In January 2022, Perimeter further expanded its ongoing study to include an additional clinical trial site at Baylor College of Medicine under the direction of principal investigator, Alastair Thompson, M.D. He enrolled the first clinical study subject into the trial in February 2022.

“Perimeter’s novel imaging technology with AI fits into the routine surgical process with no additional imposition to the patient as it examines a tissue sample that is already being extracted,” said Dr. Thompson.

There are currently eight sites involved in this pivotal study at both community and academic centers, and four are in Texas.

By funding the development of breakthrough technologies through companies like Perimeter, CPRIT is fulfilling its promise to keep Texas on the cutting edge of cancer therapies and treatment.

Prevention Program

Populations disproportionately affected by cancer incidence, mortality, or cancer risk prevalence
Geographic areas of the state disproportionately affected by cancer incidence, mortality, or cancer risk prevalence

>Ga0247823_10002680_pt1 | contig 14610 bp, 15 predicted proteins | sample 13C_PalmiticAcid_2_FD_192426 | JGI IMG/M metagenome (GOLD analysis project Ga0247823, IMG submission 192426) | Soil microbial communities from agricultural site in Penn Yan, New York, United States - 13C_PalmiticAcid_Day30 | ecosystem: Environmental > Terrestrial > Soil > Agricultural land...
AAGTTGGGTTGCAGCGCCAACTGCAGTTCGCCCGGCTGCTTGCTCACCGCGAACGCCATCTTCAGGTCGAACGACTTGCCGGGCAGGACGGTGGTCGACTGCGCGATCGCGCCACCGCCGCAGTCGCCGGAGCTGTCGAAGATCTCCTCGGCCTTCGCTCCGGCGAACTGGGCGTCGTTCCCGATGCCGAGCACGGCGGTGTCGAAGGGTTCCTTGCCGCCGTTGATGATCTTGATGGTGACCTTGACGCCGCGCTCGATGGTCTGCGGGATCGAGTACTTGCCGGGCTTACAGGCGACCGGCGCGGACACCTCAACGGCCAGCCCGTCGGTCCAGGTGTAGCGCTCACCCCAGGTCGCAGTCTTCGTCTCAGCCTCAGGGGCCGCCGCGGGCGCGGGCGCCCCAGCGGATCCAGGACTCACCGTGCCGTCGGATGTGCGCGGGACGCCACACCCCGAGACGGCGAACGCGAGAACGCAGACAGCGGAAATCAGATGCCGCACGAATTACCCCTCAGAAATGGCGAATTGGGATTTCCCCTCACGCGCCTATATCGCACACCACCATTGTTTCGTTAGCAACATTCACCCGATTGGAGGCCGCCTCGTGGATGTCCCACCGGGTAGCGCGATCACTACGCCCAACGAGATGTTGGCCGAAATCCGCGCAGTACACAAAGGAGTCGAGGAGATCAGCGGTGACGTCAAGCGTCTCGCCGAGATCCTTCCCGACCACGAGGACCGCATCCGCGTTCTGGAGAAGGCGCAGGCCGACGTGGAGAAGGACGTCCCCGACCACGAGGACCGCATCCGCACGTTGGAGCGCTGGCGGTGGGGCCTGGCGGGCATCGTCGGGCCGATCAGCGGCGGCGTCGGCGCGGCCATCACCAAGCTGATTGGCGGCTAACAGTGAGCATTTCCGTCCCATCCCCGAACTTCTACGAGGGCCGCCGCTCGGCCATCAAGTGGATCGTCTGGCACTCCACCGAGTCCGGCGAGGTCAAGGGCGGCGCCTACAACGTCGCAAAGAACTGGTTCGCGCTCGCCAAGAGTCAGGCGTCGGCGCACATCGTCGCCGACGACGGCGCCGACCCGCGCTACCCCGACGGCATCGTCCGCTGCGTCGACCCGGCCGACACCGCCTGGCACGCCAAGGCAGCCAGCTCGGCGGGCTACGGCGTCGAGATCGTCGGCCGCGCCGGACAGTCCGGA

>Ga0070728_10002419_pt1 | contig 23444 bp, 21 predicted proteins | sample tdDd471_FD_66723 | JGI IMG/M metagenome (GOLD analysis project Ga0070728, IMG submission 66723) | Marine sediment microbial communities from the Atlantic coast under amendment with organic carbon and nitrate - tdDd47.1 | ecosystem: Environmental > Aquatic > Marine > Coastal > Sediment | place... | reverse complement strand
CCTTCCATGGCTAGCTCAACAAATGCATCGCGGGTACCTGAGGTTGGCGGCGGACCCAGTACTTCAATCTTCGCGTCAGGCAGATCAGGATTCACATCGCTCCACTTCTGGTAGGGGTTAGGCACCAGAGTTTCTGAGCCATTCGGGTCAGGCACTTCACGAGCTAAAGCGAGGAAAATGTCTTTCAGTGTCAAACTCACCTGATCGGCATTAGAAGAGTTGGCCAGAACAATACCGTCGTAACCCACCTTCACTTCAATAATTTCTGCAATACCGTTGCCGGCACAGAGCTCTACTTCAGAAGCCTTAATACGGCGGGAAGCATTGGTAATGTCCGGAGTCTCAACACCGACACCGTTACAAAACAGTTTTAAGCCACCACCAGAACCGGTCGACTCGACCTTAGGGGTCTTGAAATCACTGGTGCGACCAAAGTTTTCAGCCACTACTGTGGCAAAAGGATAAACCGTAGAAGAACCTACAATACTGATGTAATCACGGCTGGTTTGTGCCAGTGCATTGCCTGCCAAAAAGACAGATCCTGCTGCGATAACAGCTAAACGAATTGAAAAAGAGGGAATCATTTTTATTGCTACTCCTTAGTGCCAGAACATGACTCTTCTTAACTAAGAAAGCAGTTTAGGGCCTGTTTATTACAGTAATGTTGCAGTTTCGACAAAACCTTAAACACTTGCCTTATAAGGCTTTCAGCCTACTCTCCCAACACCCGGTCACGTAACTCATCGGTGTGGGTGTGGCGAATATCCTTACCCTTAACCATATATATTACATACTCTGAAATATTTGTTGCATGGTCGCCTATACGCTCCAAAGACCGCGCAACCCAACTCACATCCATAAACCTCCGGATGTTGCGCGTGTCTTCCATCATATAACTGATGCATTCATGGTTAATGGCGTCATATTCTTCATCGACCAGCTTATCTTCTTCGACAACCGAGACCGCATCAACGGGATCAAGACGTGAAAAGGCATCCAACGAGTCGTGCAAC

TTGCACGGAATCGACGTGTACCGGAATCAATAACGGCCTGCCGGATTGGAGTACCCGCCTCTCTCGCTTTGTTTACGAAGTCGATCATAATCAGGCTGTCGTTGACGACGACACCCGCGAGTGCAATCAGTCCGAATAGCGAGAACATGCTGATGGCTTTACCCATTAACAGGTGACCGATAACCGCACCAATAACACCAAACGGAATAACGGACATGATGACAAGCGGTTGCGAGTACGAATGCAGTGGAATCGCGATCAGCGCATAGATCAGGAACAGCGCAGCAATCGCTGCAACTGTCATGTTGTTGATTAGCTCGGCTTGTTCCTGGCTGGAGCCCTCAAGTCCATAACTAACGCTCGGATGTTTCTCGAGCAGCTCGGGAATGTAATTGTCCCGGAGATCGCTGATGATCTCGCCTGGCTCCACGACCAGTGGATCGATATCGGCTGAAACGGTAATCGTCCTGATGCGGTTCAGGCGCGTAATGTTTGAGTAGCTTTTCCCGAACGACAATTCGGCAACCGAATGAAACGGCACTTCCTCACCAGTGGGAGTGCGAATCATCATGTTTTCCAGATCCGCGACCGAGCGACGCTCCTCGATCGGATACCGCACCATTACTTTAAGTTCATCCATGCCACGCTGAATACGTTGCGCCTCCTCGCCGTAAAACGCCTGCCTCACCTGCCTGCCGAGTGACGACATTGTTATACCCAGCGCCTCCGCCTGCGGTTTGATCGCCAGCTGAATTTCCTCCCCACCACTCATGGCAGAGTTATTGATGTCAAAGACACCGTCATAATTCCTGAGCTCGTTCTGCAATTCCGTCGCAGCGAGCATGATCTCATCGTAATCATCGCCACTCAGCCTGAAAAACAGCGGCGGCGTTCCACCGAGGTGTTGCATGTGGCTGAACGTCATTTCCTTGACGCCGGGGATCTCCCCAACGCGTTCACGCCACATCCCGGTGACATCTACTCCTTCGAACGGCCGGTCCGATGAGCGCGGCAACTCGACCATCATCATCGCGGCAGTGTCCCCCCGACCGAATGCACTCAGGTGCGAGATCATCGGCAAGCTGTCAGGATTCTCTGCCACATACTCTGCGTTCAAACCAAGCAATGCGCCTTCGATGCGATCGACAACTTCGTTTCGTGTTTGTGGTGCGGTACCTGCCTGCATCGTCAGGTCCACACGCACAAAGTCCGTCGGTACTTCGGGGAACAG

Underserved populations
Program assessment to identify best practices, use as a quality improvement tool, and guide future program direction

Priority in Practice: Geographic Areas Disproportionately Affected by Cancer

CPRIT and UT Tyler HSC work to STOP colorectal cancer in East Texas

Colorectal Cancer Screening Outreach
(Photo credit: UTTyler HSC)

A central concept in the Prevention priorities adopted by the CPRIT Oversight Committee is to apply funding to benefit populations and geographic areas of the state disproportionately affected by cancer incidence, mortality, or cancer risk prevalence. The ability to reach these underserved populations is an important factor in CPRIT-funded prevention programs.